A large number of hydrologic design and application tools exists in literature for the assessment of precipitation intensities and duration, storm runoff volumes, and peak discharge rates often used for design in culverts, bridges, and other road infrastructure including detention storage, and stormwater management practices [14]. The SCS-CN [15] method for assessing direct runoff (Q) and the Rational Method [16] for calculation of peak discharges (Qp) are excellent examples of such tools that have been widely used and modified for multiple applications in US and abroad for above purposes. Accordingly, a plethora of literature also exists about methods, validation, and limitations of both of these methods and their parameters mostly for the agricultural and urban landscapes. However, these methods previously derived for agricultural land s have been “imported” or applied directly to forested/woodland conditions with very limited validation, resulting in large uncertainties [17]. The same is true for the Rational Method originally developed for small urban areas. Such uncertainties may arise mostly from incorrect model parameterization related to forest catchment characteristics like microtopography, canopy, surface, and subsurface storage, heterogeneous under- and over-story surface vegetation, channels with complex morphology, higher slope in some cases etc. Most of these parameters affect processes like rainfall interception, infiltration, antecedent soil moisture, evapotranspiration, surface and subsurface flow, their pathways etc., ultimately influencing the Q and Qp. Thus, limited validation studies on forest catchments may be due to a lack of data and lower priority for such studies on forest lands until recent decades. In addition, designers/ planners in engineering hydrology field may have limited knowledge about the long-term hydro-climatic data available from the USDA EFRs and similar others across various ecoregions in the nation. Only a few recent studies [17-20] have tested those tools and parameters using limited data from some of the EFR watersheds (Figure 1).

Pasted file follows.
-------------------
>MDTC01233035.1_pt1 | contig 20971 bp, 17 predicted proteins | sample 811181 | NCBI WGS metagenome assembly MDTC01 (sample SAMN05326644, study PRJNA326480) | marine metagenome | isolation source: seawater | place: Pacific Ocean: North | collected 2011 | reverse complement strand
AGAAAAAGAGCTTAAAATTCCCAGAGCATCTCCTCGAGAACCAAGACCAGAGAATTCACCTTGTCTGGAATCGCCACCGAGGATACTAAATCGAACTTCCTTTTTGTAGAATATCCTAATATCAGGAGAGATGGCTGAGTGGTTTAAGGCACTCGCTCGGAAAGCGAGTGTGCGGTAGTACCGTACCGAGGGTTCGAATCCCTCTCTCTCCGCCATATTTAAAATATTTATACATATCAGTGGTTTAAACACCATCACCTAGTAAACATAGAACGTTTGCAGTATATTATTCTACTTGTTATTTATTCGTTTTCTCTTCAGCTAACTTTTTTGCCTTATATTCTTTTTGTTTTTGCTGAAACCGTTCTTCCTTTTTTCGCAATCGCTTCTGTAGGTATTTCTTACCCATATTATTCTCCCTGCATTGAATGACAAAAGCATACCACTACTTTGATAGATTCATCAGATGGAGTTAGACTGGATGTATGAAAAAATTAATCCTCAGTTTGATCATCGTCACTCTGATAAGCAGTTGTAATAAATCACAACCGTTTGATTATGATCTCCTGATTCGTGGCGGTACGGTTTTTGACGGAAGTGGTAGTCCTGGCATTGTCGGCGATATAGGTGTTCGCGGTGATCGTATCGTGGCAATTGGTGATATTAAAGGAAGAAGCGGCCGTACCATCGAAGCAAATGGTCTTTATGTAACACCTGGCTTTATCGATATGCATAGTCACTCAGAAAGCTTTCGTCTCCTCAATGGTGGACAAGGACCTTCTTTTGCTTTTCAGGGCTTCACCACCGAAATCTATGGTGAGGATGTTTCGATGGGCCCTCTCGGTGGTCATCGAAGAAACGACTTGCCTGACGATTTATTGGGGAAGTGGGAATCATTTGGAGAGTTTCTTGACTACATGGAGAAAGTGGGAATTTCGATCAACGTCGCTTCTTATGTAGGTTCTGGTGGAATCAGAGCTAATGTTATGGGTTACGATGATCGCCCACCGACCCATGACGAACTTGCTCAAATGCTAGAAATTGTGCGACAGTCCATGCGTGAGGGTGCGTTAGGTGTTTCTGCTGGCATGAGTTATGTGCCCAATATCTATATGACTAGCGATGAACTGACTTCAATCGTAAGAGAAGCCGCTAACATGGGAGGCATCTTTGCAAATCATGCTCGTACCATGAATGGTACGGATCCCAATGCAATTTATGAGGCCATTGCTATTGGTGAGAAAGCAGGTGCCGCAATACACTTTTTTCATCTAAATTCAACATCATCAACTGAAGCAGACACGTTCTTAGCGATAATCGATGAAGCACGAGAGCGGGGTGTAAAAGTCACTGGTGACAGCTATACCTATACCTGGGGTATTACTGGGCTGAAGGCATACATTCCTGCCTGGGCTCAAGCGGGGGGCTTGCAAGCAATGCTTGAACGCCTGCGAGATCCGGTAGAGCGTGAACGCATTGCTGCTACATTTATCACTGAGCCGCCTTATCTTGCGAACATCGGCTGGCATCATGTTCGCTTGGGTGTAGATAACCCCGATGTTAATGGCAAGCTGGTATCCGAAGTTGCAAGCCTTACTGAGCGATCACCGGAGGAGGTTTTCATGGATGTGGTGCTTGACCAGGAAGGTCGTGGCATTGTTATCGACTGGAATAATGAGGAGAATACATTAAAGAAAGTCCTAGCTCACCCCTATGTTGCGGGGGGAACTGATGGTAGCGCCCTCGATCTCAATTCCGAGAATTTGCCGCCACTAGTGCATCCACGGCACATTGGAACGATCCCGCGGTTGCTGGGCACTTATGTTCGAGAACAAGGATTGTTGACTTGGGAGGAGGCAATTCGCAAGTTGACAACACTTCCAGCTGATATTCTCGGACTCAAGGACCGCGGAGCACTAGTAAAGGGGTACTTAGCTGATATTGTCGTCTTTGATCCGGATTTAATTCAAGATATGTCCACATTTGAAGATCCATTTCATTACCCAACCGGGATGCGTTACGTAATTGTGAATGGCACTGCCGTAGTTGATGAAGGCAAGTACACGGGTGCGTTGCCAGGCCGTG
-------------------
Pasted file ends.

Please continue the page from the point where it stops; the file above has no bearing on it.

Figure 1: Location of 10 USDA Forest service experimental forest watersheds [10].

Through a series of examples and new analyses, the value of USDA long-term data on watersheds, forests, and ranges in understanding key ecohydrological issues, including (a) time lag between causes and effects, (b) critical thresholds and cyclic trends, (c) context of rare and extreme events, and (d) mechanistic feedbacks for simulation modeling has been demonstrated [18] . Correspondingly, recent studies using the SCS-CN models with limited 4-year (2011-2015) data from three EFRs in the Southeastern U.S. (Figure 1) have shown both over or underestimation of Q or Qp on forest watersheds. Those studies [21,22] also showed that modification of the existing SCS-CN method and their parameters can improve predictions if necessary rainfall-runoff data for a long time period are available.